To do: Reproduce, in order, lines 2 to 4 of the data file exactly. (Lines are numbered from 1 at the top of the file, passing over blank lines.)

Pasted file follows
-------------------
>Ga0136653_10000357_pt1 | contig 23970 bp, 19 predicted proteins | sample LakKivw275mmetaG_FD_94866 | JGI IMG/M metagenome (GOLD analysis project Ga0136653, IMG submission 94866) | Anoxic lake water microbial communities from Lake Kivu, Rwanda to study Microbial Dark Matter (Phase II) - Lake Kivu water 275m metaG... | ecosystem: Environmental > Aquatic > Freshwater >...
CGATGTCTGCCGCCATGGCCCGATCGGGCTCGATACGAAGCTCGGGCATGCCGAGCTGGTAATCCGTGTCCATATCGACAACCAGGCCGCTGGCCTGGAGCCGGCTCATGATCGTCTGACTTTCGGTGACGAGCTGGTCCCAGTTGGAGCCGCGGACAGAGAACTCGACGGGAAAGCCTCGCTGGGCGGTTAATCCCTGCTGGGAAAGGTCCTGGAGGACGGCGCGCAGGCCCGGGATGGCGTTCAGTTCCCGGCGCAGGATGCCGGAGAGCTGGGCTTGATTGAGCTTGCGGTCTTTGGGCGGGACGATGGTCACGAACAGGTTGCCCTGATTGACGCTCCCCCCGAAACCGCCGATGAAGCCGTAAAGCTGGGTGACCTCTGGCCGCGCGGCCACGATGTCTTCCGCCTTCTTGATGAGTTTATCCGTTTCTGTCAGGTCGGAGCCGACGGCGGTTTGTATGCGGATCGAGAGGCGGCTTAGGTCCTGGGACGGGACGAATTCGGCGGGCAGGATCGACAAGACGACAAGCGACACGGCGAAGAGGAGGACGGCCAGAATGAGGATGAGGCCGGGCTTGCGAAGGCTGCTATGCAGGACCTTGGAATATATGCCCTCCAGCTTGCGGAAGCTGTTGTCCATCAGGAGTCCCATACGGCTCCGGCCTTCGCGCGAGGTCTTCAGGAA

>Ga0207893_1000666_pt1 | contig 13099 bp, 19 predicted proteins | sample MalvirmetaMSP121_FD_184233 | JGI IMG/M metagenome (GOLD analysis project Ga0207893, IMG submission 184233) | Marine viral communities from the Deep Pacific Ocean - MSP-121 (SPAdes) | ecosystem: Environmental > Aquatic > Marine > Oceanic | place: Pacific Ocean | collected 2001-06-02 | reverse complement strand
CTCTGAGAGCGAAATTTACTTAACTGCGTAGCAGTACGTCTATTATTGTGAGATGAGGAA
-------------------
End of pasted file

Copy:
CGATGTCTGCCGCCATGGCCCGATCGGGCTCGATACGAAGCTCGGGCATGCCGAGCTGGTAATCCGTGTCCATATCGACAACCAGGCCGCTGGCCTGGAGCCGGCTCATGATCGTCTGACTTTCGGTGACGAGCTGGTCCCAGTTGGAGCCGCGGACAGAGAACTCGACGGGAAAGCCTCGCTGGGCGGTTAATCCCTGCTGGGAAAGGTCCTGGAGGACGGCGCGCAGGCCCGGGATGGCGTTCAGTTCCCGGCGCAGGATGCCGGAGAGCTGGGCTTGATTGAGCTTGCGGTCTTTGGGCGGGACGATGGTCACGAACAGGTTGCCCTGATTGACGCTCCCCCCGAAACCGCCGATGAAGCCGTAAAGCTGGGTGACCTCTGGCCGCGCGGCCACGATGTCTTCCGCCTTCTTGATGAGTTTATCCGTTTCTGTCAGGTCGGAGCCGACGGCGGTTTGTATGCGGATCGAGAGGCGGCTTAGGTCCTGGGACGGGACGAATTCGGCGGGCAGGATCGACAAGACGACAAGCGACACGGCGAAGAGGAGGACGGCCAGAATGAGGATGAGGCCGGGCTTGCGAAGGCTGCTATGCAGGACCTTGGAATATATGCCCTCCAGCTTGCGGAAGCTGTTGTCCATCAGGAGTCCCATACGGCTCCGGCCTTCGCGCGAGGTCTTCAGGAA

>Ga0207893_1000666_pt1 | contig 13099 bp, 19 predicted proteins | sample MalvirmetaMSP121_FD_184233 | JGI IMG/M metagenome (GOLD analysis project Ga0207893, IMG submission 184233) | Marine viral communities from the Deep Pacific Ocean - MSP-121 (SPAdes) | ecosystem: Environmental > Aquatic > Marine > Oceanic | place: Pacific Ocean | collected 2001-06-02 | reverse complement strand
CTCTGAGAGCGAAATTTACTTAACTGCGTAGCAGTACGTCTATTATTGTGAGATGAGGAA